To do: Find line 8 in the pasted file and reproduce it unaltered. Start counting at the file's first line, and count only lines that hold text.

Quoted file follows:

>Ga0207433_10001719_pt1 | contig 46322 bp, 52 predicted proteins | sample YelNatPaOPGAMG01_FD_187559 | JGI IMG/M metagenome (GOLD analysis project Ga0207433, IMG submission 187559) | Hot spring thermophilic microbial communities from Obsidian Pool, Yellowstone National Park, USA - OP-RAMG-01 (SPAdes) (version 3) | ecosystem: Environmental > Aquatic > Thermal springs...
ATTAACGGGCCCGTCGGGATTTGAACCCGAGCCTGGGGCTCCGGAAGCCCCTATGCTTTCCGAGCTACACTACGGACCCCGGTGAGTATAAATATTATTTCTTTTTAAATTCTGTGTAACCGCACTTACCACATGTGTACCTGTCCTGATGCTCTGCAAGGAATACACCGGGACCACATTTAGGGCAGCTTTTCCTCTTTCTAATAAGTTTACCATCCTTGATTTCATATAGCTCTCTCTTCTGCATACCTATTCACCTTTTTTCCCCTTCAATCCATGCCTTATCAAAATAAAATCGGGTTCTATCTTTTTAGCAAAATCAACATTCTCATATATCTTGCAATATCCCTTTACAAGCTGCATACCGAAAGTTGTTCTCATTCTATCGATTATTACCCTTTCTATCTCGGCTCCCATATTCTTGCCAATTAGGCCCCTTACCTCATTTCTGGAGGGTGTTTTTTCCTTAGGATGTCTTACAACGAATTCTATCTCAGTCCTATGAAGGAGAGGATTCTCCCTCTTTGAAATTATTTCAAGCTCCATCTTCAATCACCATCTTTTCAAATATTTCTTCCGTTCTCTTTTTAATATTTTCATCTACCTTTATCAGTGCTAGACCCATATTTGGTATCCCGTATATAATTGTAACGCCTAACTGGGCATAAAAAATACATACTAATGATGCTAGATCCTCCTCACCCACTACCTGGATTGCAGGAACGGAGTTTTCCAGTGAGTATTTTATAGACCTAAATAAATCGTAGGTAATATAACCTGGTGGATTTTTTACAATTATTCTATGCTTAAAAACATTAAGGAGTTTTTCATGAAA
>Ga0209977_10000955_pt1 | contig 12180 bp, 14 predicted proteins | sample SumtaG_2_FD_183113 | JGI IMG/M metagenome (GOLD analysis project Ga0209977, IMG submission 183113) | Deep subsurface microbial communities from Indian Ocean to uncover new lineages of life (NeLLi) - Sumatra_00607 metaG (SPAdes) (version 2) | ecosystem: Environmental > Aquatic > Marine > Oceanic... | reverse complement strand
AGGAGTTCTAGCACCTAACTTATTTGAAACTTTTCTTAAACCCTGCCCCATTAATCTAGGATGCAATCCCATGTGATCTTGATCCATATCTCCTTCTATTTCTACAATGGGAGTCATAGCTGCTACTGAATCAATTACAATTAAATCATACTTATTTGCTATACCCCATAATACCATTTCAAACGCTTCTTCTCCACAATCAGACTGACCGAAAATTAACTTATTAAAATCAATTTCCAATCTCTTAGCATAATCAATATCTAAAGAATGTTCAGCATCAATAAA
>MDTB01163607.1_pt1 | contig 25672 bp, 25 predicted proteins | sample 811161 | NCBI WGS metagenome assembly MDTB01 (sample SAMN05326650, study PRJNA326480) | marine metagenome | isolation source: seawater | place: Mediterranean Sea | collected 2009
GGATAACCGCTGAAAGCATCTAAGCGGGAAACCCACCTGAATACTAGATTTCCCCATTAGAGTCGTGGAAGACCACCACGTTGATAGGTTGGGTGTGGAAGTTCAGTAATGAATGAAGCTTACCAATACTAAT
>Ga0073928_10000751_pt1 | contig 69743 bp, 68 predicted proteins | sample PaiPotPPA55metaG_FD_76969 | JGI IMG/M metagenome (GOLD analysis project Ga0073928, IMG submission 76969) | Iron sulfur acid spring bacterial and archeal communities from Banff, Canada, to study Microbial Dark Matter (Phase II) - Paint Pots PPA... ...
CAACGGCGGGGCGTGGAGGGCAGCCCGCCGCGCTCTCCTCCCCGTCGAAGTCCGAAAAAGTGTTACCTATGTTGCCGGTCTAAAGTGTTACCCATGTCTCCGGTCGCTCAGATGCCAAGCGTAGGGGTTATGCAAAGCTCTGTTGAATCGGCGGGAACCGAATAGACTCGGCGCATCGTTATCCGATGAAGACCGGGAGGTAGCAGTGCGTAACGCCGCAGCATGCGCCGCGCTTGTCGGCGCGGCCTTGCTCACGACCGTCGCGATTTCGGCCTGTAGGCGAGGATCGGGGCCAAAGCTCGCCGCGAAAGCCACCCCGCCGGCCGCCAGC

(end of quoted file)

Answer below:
CAACGGCGGGGCGTGGAGGGCAGCCCGCCGCGCTCTCCTCCCCGTCGAAGTCCGAAAAAGTGTTACCTATGTTGCCGGTCTAAAGTGTTACCCATGTCTCCGGTCGCTCAGATGCCAAGCGTAGGGGTTATGCAAAGCTCTGTTGAATCGGCGGGAACCGAATAGACTCGGCGCATCGTTATCCGATGAAGACCGGGAGGTAGCAGTGCGTAACGCCGCAGCATGCGCCGCGCTTGTCGGCGCGGCCTTGCTCACGACCGTCGCGATTTCGGCCTGTAGGCGAGGATCGGGGCCAAAGCTCGCCGCGAAAGCCACCCCGCCGGCCGCCAGC